EU Leadership or Losership?

Time to beat the impasse on climate talks

Published: 28 May 2009

The world, and most of all, its poor people, desperately needs a fair and safe climate deal to be agreed at the UN talks in Copenhagen in December. Climate change is already affecting the lives of people in the developing world. Increased floods and droughts; rising sea levels; changing patterns of rainfall; and falling crop yields are making it harder and harder for poor people to escape poverty.

When EU leaders meet for the European Summit on 18 and 19 June 2009, there will be just 172 days until Copenhagen. The absence of European leadership to help catalyse the global negotiations now is causing frustration and concern for all those who know that a global deal on climate change is vital to poverty reduction, justice, and the future of the planet.

The EU can and must put climate back at the top of its agenda now, if there is to be any hope of a deal in December. At its June EU summit, the EU's leaders must face up to the political challenge of the climate change talks and grasp the moment. At the June summit, the EU must:

  • Put forward a clear, specific figure on the adaptation and mitigation finance that developed countries should provide to developing countries as part of a deal at Copenhagen (i.e. a figure contingent on a deal). This would likely have to be of the order of at least €110bn annually.
  • Commit to providing Europe’s ‘fair share’ of this figure – Oxfam estimates this to be about one-third, based on responsibility and capability, conditional upon others also providing their fair share;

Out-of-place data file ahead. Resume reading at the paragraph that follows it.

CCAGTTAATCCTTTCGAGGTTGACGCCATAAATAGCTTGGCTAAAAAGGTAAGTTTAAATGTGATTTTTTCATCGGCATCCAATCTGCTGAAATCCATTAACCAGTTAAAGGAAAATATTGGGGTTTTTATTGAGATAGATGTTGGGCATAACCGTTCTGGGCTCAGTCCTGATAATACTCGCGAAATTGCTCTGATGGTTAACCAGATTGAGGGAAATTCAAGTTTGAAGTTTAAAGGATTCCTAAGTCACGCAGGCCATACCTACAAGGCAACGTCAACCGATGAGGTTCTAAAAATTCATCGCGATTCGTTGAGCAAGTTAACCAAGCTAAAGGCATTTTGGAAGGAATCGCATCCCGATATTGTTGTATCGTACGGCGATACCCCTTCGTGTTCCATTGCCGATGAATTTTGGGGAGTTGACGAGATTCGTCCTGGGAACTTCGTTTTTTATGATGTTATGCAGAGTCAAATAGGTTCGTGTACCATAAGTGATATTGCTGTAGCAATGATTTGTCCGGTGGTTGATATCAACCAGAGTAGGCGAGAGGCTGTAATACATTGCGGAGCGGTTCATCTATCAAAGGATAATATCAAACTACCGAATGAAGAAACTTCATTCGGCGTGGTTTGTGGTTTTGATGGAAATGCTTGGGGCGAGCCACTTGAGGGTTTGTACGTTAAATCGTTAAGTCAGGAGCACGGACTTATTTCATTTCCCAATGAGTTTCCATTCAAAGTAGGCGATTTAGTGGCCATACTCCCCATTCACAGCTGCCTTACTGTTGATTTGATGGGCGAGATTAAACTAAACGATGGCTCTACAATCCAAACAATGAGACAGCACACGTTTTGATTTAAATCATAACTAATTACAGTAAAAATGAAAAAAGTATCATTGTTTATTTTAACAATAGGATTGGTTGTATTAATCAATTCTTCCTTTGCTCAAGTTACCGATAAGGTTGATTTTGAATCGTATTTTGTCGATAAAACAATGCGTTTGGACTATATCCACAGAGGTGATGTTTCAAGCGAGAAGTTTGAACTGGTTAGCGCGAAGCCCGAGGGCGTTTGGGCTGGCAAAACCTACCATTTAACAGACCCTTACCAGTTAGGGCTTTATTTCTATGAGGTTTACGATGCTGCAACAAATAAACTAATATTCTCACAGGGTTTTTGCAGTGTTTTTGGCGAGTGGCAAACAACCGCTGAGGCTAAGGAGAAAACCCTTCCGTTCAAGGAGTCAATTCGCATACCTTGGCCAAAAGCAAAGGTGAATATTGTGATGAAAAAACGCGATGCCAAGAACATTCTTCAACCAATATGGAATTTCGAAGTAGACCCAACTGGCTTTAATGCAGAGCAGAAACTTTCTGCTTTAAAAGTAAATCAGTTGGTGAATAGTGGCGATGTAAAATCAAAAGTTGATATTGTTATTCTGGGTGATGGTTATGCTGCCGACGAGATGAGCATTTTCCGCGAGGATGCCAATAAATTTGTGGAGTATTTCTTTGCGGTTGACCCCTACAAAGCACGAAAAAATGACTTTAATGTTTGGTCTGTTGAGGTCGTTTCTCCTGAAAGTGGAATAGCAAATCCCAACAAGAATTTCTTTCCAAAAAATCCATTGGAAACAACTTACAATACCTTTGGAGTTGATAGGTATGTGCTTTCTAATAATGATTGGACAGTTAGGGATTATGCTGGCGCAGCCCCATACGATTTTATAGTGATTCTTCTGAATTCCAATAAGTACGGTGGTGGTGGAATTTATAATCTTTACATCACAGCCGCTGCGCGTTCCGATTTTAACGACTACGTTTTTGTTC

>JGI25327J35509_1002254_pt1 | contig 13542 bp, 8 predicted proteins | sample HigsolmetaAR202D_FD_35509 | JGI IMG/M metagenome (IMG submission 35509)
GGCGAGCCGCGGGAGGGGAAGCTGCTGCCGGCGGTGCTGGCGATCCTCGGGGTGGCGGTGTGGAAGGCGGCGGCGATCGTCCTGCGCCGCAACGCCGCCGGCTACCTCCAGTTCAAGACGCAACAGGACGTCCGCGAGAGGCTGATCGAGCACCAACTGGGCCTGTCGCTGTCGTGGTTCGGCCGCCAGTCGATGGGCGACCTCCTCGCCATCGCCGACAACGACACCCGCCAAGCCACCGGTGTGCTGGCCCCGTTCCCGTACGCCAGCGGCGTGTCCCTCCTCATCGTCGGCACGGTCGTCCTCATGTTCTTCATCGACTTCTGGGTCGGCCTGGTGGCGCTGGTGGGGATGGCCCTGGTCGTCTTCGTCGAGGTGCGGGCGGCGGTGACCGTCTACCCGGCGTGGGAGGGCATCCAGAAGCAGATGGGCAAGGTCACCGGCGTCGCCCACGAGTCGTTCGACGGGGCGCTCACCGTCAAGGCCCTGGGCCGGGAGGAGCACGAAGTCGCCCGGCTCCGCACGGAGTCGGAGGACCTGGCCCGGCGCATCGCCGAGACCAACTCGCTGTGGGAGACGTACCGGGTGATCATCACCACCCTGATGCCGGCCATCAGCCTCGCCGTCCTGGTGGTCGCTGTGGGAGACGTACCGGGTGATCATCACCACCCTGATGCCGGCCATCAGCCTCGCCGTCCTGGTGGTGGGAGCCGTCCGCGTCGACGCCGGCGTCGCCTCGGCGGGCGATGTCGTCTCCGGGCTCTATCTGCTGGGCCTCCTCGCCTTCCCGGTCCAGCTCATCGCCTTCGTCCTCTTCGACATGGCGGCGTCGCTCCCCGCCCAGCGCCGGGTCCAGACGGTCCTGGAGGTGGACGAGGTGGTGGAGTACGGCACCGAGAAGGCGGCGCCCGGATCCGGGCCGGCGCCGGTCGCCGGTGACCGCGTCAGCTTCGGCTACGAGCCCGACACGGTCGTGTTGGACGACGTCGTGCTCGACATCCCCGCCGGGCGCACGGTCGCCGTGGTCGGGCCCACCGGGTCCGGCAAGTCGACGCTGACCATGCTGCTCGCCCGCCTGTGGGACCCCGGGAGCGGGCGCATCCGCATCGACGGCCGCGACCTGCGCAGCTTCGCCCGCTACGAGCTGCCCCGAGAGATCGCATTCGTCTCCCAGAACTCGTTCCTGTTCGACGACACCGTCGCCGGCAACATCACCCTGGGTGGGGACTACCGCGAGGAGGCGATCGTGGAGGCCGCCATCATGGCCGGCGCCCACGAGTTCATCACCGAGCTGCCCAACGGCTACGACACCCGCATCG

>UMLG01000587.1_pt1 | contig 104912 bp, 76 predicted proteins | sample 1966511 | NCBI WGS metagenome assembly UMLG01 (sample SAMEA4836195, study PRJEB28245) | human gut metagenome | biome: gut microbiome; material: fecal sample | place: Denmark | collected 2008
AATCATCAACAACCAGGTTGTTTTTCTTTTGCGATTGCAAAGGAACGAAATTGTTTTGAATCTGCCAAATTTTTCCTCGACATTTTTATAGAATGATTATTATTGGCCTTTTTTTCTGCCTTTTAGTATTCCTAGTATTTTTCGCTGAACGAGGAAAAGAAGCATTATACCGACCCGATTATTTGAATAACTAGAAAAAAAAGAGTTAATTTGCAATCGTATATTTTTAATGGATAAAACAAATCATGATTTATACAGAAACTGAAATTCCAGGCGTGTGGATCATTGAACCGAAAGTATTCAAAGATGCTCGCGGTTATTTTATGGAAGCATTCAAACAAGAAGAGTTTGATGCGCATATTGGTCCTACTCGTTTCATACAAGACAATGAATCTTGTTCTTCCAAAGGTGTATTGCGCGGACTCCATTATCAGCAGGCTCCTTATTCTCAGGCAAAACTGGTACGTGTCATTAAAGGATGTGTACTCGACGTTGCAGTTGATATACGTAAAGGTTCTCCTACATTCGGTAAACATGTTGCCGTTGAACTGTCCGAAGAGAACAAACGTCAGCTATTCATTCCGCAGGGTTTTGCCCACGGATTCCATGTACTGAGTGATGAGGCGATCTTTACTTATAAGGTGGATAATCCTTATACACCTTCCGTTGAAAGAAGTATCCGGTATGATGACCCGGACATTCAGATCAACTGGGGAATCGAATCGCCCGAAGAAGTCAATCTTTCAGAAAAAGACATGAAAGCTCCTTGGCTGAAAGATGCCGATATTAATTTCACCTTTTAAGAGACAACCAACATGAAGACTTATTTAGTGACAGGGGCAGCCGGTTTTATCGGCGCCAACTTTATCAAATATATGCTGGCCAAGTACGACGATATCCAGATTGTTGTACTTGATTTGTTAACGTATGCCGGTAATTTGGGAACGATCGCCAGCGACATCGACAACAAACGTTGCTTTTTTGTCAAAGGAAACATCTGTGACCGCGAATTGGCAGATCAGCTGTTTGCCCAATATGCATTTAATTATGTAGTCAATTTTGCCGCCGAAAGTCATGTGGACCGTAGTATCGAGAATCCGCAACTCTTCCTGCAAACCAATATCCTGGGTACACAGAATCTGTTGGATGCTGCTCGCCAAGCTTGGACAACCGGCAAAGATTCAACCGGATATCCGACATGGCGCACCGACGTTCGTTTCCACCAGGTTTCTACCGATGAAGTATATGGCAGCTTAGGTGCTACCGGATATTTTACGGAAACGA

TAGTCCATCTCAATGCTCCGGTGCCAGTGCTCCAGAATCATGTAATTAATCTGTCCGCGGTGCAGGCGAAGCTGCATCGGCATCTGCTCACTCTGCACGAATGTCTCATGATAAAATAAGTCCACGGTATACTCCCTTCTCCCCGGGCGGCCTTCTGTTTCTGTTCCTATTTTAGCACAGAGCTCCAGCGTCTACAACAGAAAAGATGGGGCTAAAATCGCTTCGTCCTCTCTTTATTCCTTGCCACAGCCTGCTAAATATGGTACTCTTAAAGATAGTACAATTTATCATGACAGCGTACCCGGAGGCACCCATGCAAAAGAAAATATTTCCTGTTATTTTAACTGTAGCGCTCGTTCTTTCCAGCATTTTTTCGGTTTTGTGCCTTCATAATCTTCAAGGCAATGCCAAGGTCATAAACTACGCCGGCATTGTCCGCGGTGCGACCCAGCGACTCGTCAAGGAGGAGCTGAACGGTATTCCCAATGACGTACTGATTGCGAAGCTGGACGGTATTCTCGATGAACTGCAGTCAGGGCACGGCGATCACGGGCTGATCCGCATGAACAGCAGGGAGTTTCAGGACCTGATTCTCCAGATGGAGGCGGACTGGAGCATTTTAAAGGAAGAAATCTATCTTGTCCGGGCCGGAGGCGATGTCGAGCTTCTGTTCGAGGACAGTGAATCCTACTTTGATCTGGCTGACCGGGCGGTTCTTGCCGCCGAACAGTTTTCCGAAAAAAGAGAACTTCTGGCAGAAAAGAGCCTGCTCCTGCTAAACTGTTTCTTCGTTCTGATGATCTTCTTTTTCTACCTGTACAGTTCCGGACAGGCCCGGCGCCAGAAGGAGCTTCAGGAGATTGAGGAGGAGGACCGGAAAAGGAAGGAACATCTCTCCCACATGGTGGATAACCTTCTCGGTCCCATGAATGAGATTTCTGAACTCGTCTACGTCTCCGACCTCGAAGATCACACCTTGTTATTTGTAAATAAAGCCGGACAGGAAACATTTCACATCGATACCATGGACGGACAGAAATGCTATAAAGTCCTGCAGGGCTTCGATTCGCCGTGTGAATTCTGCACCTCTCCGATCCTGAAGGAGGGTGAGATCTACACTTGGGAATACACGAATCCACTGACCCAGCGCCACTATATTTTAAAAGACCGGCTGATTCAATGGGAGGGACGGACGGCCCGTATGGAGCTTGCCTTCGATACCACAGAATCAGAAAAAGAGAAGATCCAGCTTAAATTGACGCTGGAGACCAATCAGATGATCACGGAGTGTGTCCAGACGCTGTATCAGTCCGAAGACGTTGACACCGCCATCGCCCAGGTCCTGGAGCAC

• Commit to making its adaptation and mitigation finance offer genuinely additional to ODA targets and existing funding;
  • Put forward a clear, specific figure on the adaptation, forestry, and mitigation finance that developed countries should provide to developing countries as part of a deal at Copenhagen;
  • Specify the mechanisms it supports for raising funds, which could include a more binding commitment to ETS auction revenues;
  • Make substantial adaptation funds immediately available for use pre-2012; Least Developed Countries are currently calling for $2bn to be provided for urgent adaptation needs. This would show the EU recognises the impacts climate change has already had and the richer countries' responsibility for this, and build up much needed trust with developing countries;
  • Set out a clear position on governance of climate change finance, which must include support for a reformed system, and which moves away from donor-recipient mindsets and has the UN, and equal representation for developing countries, at its heart.
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